The Teleaudiology Guidelines offer a blueprint for delivering hearing services, safely and effectively, by an Audiologist or Audiometrist in a different location to their client.
The Guidelines are intended to:
No. Teleaudiology is a service delivery option.
Clinical competencies and duty of care apply to an Audiologist or Audiometrist whether a hearing service is delivered in person or remotely.
Audiology Australia does not mandate standards for any service delivery models.
Delivering health care remotely has evolved over many years for a wide range of health services. The 2019 Roadmap to Hearing Health, building on earlier Parliamentary and other reports, identified the potential of teleaudiology to address inequitable access to hearing services for people living in rural and remote parts of Australia.
The COVID-19 pandemic increased the level of interest in and take up of teleaudiology to support Australians’ hearing health during lockdowns, travel restrictions and temporary business closures.
The Teleaudiology Guidelines will help improve models of care for people who need hearing care and ensure the consistency of quality services across Australia.
As the Ida Institute reported in 2021, “…the hearing care of the future is not location specific…and, in most cases, care will be a hybrid of in-person and remote” [Future Hearing Journeys, 2021].
Teleaudiology is a service delivery option that complements in-person services. Audiologists, Audiometrists, providers and clients may choose to use teleaudiology or not. How and when it is used should be guided by:
No. The Teleaudiology Guidelines complement guidance documented elsewhere such as:
Teleaudiology is already being used to provide hearing care across Australia’s national border:
Audiologists Audiometrists and providers must be aware of and comply with the legal and regulatory requirements including professional standards, accreditation and/or licensing that apply in the client’s location.
Clients using teleaudiology should confirm where their Audiologist or Audiometrist is based as well as their accreditation and membership of Audiology Australia, the Australian College of Audiology (ACAud) or the Hearing Aid Audiology Society of Australia (HAASA).
Extensive consultation with Audiologists, Audiometrists, hearing services providers, consumers and other hearing health stakeholders was undertaken in 2021 and 2022. Feedback was provided through focus groups, written comments, individual interviews and a survey.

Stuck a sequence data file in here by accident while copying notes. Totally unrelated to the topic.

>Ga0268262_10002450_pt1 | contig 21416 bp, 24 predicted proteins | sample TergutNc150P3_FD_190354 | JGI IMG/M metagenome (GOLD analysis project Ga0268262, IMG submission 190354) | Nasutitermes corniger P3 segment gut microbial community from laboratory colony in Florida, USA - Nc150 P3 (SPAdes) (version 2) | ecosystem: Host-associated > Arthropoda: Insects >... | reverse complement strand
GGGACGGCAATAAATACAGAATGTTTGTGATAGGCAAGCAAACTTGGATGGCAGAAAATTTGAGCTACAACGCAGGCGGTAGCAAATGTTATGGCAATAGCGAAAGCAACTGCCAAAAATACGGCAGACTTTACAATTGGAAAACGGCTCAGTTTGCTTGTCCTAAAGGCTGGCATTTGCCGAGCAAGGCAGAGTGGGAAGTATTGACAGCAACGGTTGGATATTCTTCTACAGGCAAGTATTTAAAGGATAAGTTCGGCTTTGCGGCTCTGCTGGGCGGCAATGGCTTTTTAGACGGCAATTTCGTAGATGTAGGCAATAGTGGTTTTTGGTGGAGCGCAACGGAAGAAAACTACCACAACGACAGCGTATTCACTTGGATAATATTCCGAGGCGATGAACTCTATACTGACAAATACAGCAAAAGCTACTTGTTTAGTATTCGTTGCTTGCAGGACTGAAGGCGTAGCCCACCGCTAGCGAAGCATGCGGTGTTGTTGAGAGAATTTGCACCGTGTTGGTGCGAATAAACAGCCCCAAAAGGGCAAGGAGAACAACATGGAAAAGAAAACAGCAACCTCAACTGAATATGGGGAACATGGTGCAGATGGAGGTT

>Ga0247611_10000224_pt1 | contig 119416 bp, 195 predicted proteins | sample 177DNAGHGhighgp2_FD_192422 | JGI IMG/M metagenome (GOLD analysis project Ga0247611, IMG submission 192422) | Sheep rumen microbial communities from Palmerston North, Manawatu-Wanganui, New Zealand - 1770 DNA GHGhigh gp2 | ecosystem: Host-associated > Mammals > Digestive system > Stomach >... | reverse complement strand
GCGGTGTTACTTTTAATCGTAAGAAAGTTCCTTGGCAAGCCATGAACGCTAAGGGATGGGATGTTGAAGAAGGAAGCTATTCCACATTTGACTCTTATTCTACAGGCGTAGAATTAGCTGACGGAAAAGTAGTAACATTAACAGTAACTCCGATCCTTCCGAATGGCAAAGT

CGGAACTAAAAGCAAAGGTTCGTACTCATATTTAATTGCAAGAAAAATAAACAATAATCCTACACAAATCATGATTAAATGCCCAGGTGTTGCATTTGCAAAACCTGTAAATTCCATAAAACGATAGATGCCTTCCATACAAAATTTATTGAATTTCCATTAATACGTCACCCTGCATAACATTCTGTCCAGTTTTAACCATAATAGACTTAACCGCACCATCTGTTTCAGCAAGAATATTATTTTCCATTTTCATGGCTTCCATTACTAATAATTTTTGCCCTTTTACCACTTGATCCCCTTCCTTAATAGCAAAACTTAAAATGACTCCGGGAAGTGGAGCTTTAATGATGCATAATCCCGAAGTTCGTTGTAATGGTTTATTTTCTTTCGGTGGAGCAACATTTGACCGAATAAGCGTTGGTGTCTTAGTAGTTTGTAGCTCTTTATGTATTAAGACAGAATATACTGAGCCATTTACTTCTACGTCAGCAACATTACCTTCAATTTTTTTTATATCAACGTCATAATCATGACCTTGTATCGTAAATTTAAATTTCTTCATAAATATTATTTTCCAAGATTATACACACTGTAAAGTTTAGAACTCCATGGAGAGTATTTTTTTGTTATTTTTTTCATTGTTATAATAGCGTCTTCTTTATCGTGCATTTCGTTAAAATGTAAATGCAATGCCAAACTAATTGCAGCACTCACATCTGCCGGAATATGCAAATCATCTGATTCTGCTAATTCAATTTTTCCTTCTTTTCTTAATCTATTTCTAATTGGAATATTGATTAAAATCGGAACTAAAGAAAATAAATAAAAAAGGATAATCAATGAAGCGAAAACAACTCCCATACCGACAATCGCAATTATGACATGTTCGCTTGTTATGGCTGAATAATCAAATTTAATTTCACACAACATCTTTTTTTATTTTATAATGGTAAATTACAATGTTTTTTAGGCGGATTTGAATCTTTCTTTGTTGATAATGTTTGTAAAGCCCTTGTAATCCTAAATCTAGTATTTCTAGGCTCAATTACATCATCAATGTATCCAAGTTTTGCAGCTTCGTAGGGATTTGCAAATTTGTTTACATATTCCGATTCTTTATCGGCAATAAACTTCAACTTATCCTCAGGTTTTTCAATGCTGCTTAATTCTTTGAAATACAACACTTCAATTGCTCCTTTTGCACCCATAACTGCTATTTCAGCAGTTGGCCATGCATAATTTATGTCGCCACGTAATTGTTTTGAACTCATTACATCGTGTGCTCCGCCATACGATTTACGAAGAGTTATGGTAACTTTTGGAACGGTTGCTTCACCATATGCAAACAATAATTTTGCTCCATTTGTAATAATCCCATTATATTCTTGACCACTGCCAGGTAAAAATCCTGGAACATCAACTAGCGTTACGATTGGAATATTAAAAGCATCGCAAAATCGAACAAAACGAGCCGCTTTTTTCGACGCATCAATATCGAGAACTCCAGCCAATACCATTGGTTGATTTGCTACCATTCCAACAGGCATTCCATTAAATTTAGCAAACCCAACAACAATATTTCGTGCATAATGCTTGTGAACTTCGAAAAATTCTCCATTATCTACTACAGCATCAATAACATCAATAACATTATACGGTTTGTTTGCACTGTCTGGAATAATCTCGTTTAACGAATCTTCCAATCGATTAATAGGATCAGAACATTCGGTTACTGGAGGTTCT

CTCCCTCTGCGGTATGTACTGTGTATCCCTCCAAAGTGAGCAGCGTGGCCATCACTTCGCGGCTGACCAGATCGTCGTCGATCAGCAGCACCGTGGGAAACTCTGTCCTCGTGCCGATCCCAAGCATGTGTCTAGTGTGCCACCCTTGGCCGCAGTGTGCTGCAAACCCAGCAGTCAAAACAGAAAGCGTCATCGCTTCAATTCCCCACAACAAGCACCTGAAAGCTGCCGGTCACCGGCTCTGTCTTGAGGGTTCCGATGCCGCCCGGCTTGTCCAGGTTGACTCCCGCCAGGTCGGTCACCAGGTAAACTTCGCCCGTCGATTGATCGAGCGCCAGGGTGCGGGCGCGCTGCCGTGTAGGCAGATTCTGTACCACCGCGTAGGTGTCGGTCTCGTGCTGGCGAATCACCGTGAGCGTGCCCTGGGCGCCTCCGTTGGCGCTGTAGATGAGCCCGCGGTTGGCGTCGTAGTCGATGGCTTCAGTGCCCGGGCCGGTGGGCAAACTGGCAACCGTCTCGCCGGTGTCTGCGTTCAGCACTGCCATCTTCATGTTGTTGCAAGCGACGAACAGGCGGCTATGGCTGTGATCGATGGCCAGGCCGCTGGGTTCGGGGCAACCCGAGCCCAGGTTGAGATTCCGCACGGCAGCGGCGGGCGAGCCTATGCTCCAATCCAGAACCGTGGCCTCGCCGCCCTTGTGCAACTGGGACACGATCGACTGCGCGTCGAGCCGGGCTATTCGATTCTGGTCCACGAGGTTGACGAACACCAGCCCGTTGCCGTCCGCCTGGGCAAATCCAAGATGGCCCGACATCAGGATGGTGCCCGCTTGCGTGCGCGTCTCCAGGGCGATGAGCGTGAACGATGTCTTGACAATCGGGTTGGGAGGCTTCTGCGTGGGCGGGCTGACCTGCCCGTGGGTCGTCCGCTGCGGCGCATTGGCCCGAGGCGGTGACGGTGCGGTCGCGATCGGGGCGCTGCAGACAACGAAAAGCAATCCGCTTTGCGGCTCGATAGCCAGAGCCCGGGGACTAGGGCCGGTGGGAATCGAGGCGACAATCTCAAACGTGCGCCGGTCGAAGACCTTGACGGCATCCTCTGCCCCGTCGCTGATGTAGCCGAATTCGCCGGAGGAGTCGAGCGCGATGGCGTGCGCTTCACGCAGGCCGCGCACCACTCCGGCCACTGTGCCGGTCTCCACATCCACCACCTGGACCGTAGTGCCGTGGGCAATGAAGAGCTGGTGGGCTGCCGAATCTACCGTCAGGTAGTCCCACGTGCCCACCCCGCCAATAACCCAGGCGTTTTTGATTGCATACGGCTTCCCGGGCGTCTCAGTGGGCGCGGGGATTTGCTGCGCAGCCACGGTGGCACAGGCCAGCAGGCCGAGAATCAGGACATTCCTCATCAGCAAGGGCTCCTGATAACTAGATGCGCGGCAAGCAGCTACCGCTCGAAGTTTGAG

No. The Teleaudiology Guidelines are written for Audiologists and Audiometrists. We are developing consumer-friendly resources for people who need hearing services to help them make informed choices about teleaudiology.
Yes, teleaudiology can deliver hearing care safely and effectively. In some circumstances, teleaudiology may enhance the level of care, for example, by:
Teleaudiology is an alternative way to deliver hearing services. It can complement in-person care. The client’s preferences and circumstances should be considered together with the professional judgment of the Audiologist or Audiometrist about how to achieve the best outcomes for their client.
Most hearing services can be delivered using one or more forms of teleaudiology. Clinical guidance is a key element of the Teleaudiology Guidelines, drawing on evidence and other considerations to help an Audiologist or Audiometrist determine how to achieve optimal outcomes for their client.
Teleaudiology is suitable for anyone who requires hearing services, regardless of age, location, residential arrangements, abilities, or social and economic circumstances.
Qualified and accredited Audiologists and Audiometrists can deliver hearing services using teleaudiology. In doing so, they must abide by:
Teleaudiology Guidelines do not replace or diminish the professional judgement and duty of care that Audiologists and Audiometrists apply to their clinical practice.
Telehealth, also called remote care, virtual care or telepractice, refers to delivery of health services from a distance. The term “teleaudiology” is used when this health service refers specifically to audiology services, i.e., the delivery of hearing services by an Audiologist or Audiometrist who is in a different location to the client.
Teleaudiology covers many different modes of interactions between an Audiologist or Audiometrist and a client including:
Teleaudiology can occur:
Teleaudiology may involve another person (a significant other, carer, health professional or trained assistant) to support the client or help the Audiologist deliver the service.